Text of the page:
Cerebral Palsy: Types, Symptoms, Causes & Risk Factors, Complications, Diagnosis, Treatment & Prevention

Medically Reviewed by Checkmark Medically Reviewed By: Dr. Sravanthi Sunkaraneni

There are approximately 18 million people living with cerebral palsy. It is estimated that the incidence of cerebral palsy is in 1 in every 500 births.

Introduction

Cerebral palsy (CP) is a condition that impacts a person’s ability to move, balance, and maintain posture. It is one of the most common disabilities found in children. The word “cerebral” means brain and the word “palsy” means paralysis. The difficulties in cerebral palsy are a result of muscle weakness caused due to abnormalities in the brain leading to inability of the brain to control muscles. This abnormality could be because of the damage to a developing brain or faulty development of the brain.

The abnormalities seen in cerebral palsy are not the same in all the people with the disease. Persons with this disease may need assistance to stand, walk, or sometimes they may be unable to walk at all, necessitating lifelong care. 

While the symptoms of cerebral palsy may change during a person’s lifetime, they do not get worse. Cerebral palsy mainly affects movement and posture, which is a common condition found in all the people who have cerebral palsy. Many people also suffer from intellectual disabilities, seizures, visual, hearing, or speech difficulties and abnormalities in the spine or joints.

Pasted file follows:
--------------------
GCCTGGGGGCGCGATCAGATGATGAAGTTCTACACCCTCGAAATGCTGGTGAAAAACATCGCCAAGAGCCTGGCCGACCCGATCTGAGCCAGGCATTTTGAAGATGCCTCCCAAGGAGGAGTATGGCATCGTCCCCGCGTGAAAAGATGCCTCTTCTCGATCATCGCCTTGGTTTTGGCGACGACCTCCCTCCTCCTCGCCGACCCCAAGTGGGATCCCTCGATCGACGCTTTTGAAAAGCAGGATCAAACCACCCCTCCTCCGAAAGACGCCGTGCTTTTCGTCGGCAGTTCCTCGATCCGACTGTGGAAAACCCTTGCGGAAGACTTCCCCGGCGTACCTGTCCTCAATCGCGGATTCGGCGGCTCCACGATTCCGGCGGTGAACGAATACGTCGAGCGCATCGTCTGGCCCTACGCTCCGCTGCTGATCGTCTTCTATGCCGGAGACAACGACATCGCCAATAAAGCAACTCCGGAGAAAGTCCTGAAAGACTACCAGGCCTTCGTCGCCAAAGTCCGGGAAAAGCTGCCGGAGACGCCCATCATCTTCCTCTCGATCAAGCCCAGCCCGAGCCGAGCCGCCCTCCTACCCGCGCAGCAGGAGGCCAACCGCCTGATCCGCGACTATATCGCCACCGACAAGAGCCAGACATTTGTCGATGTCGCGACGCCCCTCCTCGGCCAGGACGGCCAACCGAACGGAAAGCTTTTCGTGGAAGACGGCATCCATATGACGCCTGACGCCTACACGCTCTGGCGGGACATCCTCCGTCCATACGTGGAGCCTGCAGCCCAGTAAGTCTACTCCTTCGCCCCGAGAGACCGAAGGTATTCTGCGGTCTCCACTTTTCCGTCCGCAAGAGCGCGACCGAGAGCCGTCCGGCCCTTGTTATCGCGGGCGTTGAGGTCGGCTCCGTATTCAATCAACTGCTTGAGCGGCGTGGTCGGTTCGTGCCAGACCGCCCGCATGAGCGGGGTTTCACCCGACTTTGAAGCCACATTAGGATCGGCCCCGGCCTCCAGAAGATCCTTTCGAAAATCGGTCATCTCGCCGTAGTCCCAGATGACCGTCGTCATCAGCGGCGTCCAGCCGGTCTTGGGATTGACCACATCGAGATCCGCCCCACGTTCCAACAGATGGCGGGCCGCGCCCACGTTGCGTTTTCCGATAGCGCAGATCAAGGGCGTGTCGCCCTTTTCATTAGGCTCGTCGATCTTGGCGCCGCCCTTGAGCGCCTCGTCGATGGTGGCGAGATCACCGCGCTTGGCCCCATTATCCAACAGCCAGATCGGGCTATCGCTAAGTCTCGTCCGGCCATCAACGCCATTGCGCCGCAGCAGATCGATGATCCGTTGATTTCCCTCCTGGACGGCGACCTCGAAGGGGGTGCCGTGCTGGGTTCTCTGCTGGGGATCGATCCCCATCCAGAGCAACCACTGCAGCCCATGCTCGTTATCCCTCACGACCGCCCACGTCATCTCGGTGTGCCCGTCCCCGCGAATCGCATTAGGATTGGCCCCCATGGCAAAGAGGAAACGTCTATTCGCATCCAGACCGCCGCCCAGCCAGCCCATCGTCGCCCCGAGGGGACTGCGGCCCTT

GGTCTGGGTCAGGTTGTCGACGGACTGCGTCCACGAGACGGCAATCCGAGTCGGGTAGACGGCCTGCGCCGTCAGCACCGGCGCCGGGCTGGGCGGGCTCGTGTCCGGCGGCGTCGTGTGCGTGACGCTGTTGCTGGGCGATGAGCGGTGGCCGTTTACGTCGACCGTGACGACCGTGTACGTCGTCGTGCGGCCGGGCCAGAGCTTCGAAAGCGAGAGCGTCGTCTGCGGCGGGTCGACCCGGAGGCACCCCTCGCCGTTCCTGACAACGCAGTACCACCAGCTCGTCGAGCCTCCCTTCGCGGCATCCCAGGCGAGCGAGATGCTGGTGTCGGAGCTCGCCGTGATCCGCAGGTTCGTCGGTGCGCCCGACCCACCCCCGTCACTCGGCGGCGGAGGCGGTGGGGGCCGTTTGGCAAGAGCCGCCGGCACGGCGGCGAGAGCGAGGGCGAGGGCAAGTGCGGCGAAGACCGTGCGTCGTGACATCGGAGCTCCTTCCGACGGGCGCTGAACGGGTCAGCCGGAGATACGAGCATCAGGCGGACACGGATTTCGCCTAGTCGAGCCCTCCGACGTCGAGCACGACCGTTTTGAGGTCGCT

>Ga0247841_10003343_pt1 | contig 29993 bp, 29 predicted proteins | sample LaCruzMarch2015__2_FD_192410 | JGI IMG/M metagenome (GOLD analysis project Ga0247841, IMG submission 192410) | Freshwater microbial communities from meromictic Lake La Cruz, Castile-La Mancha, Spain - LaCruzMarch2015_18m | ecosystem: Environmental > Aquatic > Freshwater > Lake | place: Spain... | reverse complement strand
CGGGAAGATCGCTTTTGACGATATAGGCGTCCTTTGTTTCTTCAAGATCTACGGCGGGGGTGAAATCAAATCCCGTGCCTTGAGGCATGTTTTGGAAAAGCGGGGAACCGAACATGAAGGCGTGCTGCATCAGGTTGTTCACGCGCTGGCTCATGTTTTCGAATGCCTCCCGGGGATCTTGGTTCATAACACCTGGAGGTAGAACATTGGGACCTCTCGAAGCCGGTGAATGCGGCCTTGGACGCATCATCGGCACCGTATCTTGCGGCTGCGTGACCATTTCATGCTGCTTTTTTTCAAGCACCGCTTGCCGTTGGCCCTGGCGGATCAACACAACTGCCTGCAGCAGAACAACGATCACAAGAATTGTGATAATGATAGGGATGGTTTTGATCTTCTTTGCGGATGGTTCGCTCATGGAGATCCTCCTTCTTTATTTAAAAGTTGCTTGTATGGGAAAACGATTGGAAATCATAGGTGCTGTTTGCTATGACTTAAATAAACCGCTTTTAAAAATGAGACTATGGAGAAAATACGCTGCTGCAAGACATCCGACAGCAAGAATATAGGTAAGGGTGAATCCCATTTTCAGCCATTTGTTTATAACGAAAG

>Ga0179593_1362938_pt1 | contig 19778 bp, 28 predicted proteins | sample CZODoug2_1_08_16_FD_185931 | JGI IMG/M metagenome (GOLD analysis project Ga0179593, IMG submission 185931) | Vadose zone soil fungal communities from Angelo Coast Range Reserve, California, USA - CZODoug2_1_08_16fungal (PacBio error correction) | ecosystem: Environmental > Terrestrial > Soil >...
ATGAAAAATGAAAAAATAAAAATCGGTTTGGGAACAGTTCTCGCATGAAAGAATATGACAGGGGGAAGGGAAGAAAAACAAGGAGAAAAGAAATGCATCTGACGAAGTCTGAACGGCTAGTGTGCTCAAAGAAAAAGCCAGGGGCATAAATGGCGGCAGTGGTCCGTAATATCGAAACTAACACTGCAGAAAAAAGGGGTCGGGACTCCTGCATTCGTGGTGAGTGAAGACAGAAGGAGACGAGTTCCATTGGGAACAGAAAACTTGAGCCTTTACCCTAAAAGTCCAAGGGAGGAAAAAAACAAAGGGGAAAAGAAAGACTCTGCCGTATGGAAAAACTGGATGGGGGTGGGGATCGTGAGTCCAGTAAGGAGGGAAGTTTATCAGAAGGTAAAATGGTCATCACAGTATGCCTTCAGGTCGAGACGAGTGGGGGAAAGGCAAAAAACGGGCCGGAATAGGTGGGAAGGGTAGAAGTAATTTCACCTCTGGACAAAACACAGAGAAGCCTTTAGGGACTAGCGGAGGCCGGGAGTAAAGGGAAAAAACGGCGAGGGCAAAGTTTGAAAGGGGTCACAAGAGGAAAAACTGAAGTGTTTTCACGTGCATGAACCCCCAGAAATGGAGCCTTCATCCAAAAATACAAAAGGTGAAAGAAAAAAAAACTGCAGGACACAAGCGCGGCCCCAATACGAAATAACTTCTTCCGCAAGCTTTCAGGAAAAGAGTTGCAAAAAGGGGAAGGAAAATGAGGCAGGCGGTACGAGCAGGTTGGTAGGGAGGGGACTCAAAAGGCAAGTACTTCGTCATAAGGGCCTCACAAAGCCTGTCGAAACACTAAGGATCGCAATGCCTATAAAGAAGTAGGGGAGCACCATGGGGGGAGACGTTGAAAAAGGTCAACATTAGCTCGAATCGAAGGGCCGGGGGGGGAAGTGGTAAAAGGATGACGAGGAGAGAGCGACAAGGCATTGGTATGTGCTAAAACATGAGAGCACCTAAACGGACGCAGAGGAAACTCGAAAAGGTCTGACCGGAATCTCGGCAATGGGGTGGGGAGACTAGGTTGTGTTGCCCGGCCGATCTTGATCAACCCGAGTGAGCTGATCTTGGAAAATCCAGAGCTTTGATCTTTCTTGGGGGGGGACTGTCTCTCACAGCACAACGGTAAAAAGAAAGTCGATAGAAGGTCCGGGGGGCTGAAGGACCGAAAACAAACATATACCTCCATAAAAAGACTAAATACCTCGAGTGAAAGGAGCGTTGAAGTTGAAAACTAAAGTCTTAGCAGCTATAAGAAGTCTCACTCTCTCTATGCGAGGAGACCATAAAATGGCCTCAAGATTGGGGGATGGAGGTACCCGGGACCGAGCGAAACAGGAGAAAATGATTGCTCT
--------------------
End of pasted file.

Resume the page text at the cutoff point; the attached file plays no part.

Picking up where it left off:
Types

  1. Spastic cerebral palsy: This is the most common type where the affected  muscles are stiff, making movement difficult and limiting the range of motion.
  2. Dyskinetic cerebral palsy: In this type, there are uncontrollable bodily movements or spasms.
  3. Ataxic cerebral palsy: In this type, the balance and coordination are impaired, causing unsteady or awkward movements as well as tremors.
  4. Mixed cerebral palsy: When a person has signs of more than one form of cerebral palsy, they are said to have mixed cerebral palsy.

Symptoms

  1. Delay in attaining developmental milestones, such as not being able to sit by 8 months or walk by 18 months